In addition to providing a sinker that is snag-resistant and entirely recoverable, the present invention provides other advantages. Compared with solid fishing weights, the sinker of the present invention is less rigid and consequently less likely to cause injury in the event the sinker is dropped on someone's foot or swung into someone's face. Also, for the same reason, the sinker of the present invention is less likely to scratch or to dent the boat.

The novel features which are believed to be characteristic of the invention, both as to organization and method of operation, together with further objects and advantages thereof, will be better understood from the following description considered in connection with the accompanying drawings in which a preferred embodiment of the invention is illustrated by way of example. It is to be expressly understood, however, that the drawings are for the purpose of illustration and description only and are not intended as a definition of the limits of the invention.

BRIEF DESCRIPTION OF THE DRAWINGS

FIG. 1 is a diagram showing the sequence in which a number of beads, which serve as weights, are strung onto a line; and,

FIG. 2 is a side elevational cross sectional view of a sinker in accordance with a preferred embodiment of the present invention.

DETAILED DESCRIPTION OF THE PREFERRED EMBODIMENT

FIG. 1 is a diagram showing how a number of beads are strung on a line 12 in the preferred embodiment of the present invention. In the preferred embodiment, the line is composed of linen and has a proximal end 14 and a distal end 16. In the preferred embodiment, the proximal end 14 is connected to an eyelet 18 that permits the sinker to be removably connected to a much longer line that extends back to the fisherman; however, in an alternative embodiment the eyelet 18 may be omitted and the line 12 may extend all the way back to the fisherman.

In the preferred embodiment, the beads are composed of lead, but in alternative embodiments the beads may be composed of other materials such as steel.

It is important for the present invention that the first bead 20 must have an elongated and rounded shape and that its elongated direction should coincide with the direction of the line 12. The shape of the remaining beads is not critical, and they may be spherical or elongated. It is critical for the present invention that the remaining beads should be smaller in diameter, measured perpendicular to the line 12, than the first bead 20.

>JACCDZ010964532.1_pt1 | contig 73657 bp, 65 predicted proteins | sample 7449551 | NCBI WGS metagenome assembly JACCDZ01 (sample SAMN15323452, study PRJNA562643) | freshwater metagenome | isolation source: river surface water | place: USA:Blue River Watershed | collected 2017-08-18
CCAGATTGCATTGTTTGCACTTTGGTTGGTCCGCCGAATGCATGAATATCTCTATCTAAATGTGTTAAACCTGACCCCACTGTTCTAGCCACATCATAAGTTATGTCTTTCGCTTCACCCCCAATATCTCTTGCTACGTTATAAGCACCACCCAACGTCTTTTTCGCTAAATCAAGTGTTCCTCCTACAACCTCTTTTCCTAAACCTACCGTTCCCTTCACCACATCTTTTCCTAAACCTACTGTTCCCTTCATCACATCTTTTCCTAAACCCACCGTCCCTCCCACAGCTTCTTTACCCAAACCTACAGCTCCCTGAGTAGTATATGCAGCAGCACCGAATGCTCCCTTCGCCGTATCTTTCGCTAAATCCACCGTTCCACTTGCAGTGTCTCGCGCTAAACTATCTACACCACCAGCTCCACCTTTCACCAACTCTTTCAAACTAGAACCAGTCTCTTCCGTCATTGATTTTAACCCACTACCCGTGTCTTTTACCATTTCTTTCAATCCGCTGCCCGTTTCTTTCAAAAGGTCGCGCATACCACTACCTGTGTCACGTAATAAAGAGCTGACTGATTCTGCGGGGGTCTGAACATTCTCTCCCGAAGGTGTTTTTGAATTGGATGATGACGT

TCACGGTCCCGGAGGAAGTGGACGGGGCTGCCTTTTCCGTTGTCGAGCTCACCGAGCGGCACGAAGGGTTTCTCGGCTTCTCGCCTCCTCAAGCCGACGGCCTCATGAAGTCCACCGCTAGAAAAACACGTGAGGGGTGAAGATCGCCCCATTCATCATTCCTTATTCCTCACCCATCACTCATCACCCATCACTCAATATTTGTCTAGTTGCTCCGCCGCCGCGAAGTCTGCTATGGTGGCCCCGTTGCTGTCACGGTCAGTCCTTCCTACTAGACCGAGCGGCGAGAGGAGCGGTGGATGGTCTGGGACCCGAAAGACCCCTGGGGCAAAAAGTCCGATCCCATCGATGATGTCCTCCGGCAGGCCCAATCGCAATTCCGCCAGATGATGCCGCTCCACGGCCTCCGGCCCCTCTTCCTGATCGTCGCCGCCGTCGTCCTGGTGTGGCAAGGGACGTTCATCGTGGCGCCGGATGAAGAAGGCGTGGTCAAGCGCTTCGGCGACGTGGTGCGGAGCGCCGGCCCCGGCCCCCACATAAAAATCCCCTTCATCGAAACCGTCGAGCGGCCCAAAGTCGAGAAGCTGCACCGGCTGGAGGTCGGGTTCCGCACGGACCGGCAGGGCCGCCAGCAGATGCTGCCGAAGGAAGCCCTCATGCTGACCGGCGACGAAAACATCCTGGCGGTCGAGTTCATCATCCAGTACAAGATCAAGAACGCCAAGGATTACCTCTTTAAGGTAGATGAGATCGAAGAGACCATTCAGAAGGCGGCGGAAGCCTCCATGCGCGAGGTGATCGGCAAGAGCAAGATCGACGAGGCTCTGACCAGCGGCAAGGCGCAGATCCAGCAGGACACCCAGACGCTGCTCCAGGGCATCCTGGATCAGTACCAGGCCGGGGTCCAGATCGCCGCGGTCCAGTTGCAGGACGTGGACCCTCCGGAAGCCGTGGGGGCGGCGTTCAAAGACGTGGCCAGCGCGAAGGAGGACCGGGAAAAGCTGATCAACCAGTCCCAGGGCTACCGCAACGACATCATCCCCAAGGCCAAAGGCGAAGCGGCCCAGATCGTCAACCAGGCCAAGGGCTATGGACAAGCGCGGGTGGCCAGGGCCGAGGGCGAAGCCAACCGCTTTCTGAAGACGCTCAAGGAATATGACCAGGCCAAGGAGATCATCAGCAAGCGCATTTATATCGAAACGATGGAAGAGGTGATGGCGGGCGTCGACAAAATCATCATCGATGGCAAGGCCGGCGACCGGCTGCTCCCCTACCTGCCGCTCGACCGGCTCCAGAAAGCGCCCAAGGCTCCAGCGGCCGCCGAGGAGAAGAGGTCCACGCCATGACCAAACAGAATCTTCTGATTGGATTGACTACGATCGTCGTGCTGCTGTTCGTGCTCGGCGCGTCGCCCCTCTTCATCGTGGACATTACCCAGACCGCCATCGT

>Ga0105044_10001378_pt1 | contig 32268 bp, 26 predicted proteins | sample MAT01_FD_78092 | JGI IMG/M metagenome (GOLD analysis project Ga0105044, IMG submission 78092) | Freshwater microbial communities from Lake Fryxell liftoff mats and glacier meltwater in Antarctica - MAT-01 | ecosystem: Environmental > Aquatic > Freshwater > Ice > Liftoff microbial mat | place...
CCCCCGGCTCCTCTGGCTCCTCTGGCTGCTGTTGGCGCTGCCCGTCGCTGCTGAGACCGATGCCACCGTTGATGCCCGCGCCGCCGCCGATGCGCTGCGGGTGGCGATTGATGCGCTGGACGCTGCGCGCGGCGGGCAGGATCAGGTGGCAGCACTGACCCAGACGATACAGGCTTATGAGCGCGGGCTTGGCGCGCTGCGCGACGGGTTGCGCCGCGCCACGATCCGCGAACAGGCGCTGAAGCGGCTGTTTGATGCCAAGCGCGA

The distal end 16 is threaded through the first bead 20 which thereafter is drawn along the line towards the proximal end 14. In the preferred embodiment, a second bead 22 is then threaded onto the line from the distal end 16 and drawn up against the first bead 20. The second bead 22 is then crimped onto the line. In an alternative embodiment, the second bead 22 is omitted, and the first bead 20 is crimped onto the line.

Next, a first group 24 of beads is threaded onto the line and the last bead 26 of the group is crimped to the line. In the preferred embodiment, a space 28 equal to the length of two beads is left between the second bead 22 and the first bead 30 of the first group 24.

Thereafter, additional groups of approximately 10 beads, such as the groups 32 and 34, are added to the string, and in the preferred embodiment a space of approximately the length of two beads is included between successive groups. The last bead in each group is crimped to the line. In FIG. 1, the crimped beads are shaded. A length of line should be left between the last bead 36 of the last group 34 and the distal end 16. For reasons which will become clear below, the spaces between the groups of beads are provided for the purpose of imparting flexibility to the string of beads in the preferred embodiment. In less preferred embodiments, all of the beads beyond the space 28 could be strung without spaces, but some flexibility would be lost.